But the reverse is true if you can talk their terms and they can wrap their arms around the technology.
IT Could Be Your Best Friend For Sales
In this case, IT is likely to be your biggest proponent and can help you get your project pushed through. I've personally been involved in these situations many times. In one case I had the buy-in of the plant manager, maintenance manager and production manager but I said "now let's get together with you IT department."
The plant manager said "are you SURE you want to do that?" and I said "Yes."
At the start of the meeting the two IT guys had their arms crossed and looked resentful. First I asked them what relational database they used and they said MSSQL Server indignantly. I said great, that's what we use and they perked up a bit.
Then I went to the white board and laid out the system in terms I knew would be acceptable to them. They asked a lot of questions but I answered each in alignment with technology I knew they already were using. Somewhere in the middle of this I saw them flip from being adversarial to helpful. They started asking things like "When do you need this by?", "How much memory do you need?", "Can we run it on a virtual machine?" and in fact they became allies which sealed the deal.
It is an amazing thing to watch how fast EVERYONE else buys-in when IT does. Like I say. You better have them on your side.
Lingua franca = a common language used by speakers of different languages.
You might ask how it is they’re even related. For one thing, relational databases can sort of be an extension of PLC memory. Live values can be mirrored there bi-directionally. Historical values and events can be recorded there as well. But operators and managers can interact with them too. It’s been over 20 years of working, living, breathing and thinking PLCs, but over the last six years I’ve delved heavily into SQL and learned a lot about relational databases. I’ve discovered that working with SQL is remarkably similar to working with PLCs and ladder logic.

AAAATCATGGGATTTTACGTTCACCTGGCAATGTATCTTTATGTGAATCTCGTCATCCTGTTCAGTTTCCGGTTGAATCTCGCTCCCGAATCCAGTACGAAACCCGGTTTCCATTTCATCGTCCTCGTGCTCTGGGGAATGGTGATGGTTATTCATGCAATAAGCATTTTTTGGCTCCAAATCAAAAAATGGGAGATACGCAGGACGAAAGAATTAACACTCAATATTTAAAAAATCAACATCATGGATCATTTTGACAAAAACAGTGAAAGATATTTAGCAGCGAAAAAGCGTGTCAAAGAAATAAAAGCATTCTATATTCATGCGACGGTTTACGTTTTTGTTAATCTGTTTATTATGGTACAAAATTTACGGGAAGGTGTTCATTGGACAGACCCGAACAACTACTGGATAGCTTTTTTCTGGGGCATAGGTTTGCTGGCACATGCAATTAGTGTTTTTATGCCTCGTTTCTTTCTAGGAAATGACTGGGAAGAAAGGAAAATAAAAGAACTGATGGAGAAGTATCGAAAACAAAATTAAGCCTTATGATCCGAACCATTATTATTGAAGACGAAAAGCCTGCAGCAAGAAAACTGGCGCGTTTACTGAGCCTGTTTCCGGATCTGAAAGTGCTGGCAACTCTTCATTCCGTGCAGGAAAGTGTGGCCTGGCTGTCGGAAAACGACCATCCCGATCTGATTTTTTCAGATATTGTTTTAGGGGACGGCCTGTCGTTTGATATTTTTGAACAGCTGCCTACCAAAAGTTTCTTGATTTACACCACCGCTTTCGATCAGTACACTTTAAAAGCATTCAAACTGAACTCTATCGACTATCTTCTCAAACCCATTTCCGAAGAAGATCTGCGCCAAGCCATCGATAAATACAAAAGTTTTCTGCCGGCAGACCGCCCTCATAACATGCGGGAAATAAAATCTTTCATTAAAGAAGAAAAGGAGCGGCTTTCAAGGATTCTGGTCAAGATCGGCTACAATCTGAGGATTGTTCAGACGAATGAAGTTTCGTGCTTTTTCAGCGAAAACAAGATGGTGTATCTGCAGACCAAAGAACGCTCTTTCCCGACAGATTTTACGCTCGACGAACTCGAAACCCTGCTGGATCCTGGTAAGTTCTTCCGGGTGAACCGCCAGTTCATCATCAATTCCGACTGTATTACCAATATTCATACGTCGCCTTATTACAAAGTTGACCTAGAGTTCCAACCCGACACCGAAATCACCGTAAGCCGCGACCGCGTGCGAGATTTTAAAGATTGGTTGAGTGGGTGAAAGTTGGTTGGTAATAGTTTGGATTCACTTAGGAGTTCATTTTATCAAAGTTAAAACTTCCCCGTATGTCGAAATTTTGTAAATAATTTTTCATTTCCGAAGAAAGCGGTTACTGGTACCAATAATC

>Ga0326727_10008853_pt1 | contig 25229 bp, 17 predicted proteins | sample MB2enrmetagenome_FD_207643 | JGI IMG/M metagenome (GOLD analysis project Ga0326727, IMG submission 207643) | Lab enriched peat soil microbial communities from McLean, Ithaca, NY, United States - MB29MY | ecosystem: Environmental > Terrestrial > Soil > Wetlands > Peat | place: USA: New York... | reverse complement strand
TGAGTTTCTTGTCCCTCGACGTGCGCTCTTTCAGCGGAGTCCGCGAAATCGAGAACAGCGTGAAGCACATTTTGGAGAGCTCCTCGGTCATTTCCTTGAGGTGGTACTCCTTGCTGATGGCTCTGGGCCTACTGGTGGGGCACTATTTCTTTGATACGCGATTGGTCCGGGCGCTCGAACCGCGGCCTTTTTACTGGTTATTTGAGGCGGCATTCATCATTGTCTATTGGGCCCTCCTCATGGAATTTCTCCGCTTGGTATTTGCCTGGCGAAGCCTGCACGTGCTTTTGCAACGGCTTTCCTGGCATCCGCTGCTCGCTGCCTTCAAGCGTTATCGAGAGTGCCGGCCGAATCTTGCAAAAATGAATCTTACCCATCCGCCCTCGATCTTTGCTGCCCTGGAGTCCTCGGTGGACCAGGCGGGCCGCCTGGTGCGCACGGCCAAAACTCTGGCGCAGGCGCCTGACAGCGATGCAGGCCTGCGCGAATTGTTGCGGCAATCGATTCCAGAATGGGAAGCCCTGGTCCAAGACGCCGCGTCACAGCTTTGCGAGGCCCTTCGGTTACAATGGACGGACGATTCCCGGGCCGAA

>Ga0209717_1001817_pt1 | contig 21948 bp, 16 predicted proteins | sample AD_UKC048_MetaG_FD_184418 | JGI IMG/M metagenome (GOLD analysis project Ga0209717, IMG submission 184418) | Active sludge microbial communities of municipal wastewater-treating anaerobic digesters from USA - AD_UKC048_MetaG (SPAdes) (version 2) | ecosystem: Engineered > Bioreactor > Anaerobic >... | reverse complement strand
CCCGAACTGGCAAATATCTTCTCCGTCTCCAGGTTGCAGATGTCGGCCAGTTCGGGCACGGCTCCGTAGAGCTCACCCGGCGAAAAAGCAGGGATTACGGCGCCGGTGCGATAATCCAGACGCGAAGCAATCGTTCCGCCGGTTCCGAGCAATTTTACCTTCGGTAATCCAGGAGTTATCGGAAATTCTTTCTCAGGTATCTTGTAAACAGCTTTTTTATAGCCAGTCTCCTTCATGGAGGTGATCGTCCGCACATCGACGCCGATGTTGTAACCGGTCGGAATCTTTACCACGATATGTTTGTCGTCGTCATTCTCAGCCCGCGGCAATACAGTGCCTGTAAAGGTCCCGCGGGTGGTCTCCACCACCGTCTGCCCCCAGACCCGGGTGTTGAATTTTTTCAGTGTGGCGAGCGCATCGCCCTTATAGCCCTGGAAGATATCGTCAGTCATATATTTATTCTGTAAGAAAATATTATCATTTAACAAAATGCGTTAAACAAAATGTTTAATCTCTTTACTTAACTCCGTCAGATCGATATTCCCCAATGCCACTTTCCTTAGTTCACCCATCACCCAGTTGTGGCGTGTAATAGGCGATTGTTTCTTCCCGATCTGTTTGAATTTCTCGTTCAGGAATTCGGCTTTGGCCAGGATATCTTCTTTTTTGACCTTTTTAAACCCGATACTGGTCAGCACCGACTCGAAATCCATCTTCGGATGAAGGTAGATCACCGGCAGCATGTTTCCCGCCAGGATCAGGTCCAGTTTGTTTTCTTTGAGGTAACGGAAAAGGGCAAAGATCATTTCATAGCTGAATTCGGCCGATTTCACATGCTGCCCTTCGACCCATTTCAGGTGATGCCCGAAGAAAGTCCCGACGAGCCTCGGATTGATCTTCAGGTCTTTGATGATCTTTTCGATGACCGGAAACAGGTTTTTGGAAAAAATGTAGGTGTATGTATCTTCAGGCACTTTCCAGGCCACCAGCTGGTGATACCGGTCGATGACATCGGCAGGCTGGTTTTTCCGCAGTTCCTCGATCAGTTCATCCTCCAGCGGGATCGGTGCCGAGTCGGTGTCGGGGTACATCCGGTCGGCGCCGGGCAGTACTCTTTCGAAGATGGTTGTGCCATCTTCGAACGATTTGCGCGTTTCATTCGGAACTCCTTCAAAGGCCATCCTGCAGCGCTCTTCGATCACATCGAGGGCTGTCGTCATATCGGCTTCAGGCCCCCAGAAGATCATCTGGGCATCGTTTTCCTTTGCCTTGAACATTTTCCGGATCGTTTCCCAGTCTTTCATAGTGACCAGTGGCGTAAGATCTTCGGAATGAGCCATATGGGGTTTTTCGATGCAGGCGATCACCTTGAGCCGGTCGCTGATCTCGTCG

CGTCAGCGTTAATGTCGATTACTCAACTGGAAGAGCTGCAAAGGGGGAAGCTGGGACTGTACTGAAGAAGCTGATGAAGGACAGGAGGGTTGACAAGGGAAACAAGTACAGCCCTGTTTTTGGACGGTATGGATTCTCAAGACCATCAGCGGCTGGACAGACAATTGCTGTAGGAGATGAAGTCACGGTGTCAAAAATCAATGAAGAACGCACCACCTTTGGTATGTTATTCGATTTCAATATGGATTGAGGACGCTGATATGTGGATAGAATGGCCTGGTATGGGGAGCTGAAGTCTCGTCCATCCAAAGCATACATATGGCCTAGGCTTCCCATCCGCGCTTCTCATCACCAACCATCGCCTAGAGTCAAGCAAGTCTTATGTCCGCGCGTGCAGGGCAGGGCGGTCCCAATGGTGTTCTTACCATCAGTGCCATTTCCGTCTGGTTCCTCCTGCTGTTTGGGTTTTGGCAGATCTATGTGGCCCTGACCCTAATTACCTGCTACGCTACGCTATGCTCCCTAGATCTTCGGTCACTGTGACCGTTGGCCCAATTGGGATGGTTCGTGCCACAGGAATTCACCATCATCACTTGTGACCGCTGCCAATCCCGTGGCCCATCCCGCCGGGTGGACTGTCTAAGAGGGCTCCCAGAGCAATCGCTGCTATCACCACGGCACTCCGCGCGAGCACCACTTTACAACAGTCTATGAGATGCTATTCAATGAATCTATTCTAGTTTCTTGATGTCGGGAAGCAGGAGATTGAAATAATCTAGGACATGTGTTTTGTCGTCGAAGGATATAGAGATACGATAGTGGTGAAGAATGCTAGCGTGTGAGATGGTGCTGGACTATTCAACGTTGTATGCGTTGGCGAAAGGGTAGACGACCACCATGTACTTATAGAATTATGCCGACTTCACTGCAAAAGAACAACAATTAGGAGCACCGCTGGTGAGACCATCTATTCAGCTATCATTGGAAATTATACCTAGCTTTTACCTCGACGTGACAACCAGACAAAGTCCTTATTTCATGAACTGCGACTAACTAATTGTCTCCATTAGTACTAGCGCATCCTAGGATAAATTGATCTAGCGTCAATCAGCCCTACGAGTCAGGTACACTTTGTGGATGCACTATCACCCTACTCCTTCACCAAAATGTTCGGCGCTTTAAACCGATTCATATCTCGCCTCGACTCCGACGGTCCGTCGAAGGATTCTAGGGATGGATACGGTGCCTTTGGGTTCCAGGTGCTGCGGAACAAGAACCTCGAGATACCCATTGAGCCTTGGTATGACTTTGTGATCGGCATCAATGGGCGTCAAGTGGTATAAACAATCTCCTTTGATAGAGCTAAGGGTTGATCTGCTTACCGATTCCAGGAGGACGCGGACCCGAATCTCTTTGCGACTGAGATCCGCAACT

SQL has four basic commands and about a hundred different modifiers that can be applied to each. These can be applied in various ways to achieve all types of results. Here’s an example. Imagine effluent from a wastewater plant with its flow, PH and other things being monitored and logged. That’s what you typically see. But now let’s associate other things with these, such as, discrete lab results, the name of the persons who did the lab work, the lab equipment IDs and calibration expiration dates, who was on shift at the time and the shift just prior, what their certification levels were, what chemicals where added and when, who the chemical suppliers were, how long the chemicals sat before use, and so forth ad infinitum. All of this becomes relational data, meaning that if it’s arranged properly in tables you can run SQL queries to obtain all types of interesting results. You might get insight into the most likely conditions which could result in an improper discharge so it can be prevented in the future.
In my explorations of SQL, I found myself looking at the layout of my tables and evaluating the pros and cons of each layout. I massaged them, turned them on their side, upside-down, and finally ended up with the most appropriate arrangement for my application. And similar to PLC programming, I explored innumerable what-if scenarios. I was struck by the amazing similarity in my approach to developing solutions for PLCs. This has been a lot of fun — in fact exhilarating — just like PLCs used to be. It’s the next logical progression you know.
SQL is a high level language that isn’t very hard to learn and you can be very clever with it. I prefer to think of it as a natural extension to my PLC programming skills. Now that you have the machinery running, what did it do? Furthermore, relational databases and SQL pull people and processes together. Machines don’t run alone. They’re merely part of a containing process and that process was devised by people. SQL and relational databases form the bridge to integrate processes, machinery and people together. I don’t believe a COTS (commercial-off-the-shelf) package can do it any more than you could offer a COTS palletizer program and have it be of any use. It just doesn’t work that way. Every machine is different. And every business process is different. That’s where the SQL comes in. It has to duplicate or augment existing process flows and these are intimately connected to the machinery. And that’s why the PLC programmer is best suited to implement solutions involving PLCs and relational databases.
So where do you start? I would suggest picking up a book at the bookstore like one of those dummies books. Then download and install the open-source MySQL database server along with the MySQL Administrator and Query Browser. It only takes a few minutes to install and then start playing. You can read about a LEFT JOIN or INNER JOIN but typing one in and observing the results is worth about 1,000 words. At the end of an evening you’ll probably be very excited with all of your new found knowledge and be thinking of endless ways to employ it in your own field of practice. Happy SQLing!